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A double-slit diffraction pattern is formed on a distant screen. If the separation between the slits decreases, what happens to the distance between interference fringes? Assume the angles involved remain small.
A double-slit diffraction pattern is formed on a distant screen. If the separation between the slits decreases, what happens to the distance between interference fringes? Assume the angles involved remain small.
The distance between interference fringes increases.
The distance between interference fringes remains the same.
The effect cannot be determined unless the distance between the slits and the screen is known.
The distance between interference fringes also decreases.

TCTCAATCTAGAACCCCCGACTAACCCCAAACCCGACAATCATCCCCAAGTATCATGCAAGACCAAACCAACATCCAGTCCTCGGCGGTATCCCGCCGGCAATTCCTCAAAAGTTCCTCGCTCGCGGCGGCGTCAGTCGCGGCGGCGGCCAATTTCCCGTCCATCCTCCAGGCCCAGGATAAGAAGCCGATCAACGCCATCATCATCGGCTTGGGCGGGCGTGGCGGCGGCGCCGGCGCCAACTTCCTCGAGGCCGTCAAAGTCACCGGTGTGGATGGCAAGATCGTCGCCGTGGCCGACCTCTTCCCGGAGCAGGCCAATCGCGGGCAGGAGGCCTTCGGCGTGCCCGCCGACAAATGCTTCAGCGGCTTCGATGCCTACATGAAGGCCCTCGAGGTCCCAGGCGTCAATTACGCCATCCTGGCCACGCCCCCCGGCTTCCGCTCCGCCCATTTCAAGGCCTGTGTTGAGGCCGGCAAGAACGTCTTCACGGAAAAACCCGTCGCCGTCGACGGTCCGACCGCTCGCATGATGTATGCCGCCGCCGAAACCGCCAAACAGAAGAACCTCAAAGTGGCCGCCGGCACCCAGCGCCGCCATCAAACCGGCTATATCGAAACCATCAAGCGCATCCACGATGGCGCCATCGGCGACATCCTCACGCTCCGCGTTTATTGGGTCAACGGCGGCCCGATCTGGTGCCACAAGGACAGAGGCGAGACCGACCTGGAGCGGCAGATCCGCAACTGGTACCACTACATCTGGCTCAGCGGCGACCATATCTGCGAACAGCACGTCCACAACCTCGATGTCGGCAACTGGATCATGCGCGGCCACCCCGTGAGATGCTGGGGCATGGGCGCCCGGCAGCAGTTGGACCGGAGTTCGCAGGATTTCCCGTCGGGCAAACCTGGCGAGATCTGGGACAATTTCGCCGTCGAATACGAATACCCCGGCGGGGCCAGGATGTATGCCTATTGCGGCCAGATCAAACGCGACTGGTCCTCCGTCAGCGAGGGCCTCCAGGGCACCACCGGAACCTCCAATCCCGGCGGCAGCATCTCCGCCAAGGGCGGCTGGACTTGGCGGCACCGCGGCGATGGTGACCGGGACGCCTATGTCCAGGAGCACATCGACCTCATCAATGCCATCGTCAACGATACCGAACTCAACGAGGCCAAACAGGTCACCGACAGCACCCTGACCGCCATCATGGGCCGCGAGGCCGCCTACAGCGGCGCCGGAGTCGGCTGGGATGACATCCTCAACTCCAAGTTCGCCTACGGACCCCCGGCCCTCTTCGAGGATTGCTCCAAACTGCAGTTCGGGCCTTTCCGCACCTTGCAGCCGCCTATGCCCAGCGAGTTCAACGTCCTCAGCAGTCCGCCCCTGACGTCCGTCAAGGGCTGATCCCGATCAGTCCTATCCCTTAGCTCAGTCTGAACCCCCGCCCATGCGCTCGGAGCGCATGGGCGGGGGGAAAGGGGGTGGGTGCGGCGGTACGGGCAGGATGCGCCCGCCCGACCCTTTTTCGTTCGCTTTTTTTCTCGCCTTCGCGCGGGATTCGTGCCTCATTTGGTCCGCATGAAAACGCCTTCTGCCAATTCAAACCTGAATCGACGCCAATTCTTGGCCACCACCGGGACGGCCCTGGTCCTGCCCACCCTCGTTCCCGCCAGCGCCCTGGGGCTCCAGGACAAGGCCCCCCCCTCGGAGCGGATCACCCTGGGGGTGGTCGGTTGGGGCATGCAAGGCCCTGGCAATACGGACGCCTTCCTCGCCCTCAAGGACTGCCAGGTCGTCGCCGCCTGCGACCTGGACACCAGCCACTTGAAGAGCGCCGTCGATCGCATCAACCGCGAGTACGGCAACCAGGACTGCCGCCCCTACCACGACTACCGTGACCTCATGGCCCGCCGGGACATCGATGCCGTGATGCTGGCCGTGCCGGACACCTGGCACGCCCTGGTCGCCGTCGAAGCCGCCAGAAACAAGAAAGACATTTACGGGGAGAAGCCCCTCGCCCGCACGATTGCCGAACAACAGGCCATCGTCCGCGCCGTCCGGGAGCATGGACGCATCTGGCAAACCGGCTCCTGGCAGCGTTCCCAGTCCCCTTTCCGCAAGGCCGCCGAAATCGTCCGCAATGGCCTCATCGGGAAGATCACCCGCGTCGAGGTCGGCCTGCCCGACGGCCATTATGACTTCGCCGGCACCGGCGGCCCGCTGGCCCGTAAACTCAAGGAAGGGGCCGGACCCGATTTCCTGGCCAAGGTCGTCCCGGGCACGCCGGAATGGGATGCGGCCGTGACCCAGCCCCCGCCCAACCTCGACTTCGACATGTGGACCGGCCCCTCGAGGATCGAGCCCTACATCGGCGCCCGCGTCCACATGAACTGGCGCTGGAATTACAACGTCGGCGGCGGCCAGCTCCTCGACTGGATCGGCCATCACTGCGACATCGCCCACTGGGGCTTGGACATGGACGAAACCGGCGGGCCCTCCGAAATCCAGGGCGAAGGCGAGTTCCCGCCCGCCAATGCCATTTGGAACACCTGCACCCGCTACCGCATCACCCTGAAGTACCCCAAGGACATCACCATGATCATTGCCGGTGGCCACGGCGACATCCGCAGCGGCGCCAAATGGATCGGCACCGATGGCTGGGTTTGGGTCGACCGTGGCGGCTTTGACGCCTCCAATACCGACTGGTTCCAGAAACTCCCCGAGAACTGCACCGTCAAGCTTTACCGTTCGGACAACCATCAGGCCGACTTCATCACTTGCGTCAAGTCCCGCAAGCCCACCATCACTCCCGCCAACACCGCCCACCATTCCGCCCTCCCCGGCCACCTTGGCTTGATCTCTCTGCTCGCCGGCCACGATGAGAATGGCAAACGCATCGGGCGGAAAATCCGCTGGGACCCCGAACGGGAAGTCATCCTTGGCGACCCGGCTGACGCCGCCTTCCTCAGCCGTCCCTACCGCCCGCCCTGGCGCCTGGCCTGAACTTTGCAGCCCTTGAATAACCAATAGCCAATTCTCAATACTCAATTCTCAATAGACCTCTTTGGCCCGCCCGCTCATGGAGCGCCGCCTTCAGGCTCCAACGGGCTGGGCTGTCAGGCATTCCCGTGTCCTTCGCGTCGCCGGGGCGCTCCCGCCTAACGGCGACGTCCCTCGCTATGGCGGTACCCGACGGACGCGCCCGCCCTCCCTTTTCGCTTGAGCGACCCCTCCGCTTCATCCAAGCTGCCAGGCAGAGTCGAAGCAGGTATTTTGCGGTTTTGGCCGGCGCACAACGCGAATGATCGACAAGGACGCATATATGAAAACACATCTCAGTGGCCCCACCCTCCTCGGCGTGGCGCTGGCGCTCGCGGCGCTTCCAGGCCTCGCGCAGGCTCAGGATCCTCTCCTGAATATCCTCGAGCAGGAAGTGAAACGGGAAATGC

• college physics 2 - ,

    The first off center maximum occurs when the path lengths to the screen from the two slits differs by one wavelength. If you move the slits closer together, the angle to the screen must increase to get path lengths a wavelength different.
    Therefore is you decrease the spacing between slits, you WIDEN the interference pattern of the target.

  • college physics 2 - ,

    At a fixed angle from the slits, if you decrease the distance between the slits the path length difference decreases. So, the angle needs to increase to get back to the same path length difference (half the wavelenght for a fringe).

  • college physics 2 - ,

    I had that the distance between interference fringes also decrease but I go it wrong

  • college physics 2 - ,

    this is the

    d sin(theta) = m (lambda)

    I am confused on what its asking now,
    isn't is d?

  • college physics 2 - ,

    yes
    For the same m (lambda)
    for smaller d, you need BIGGER theta
    so the peaks on the target will be further apart as d shrinks.

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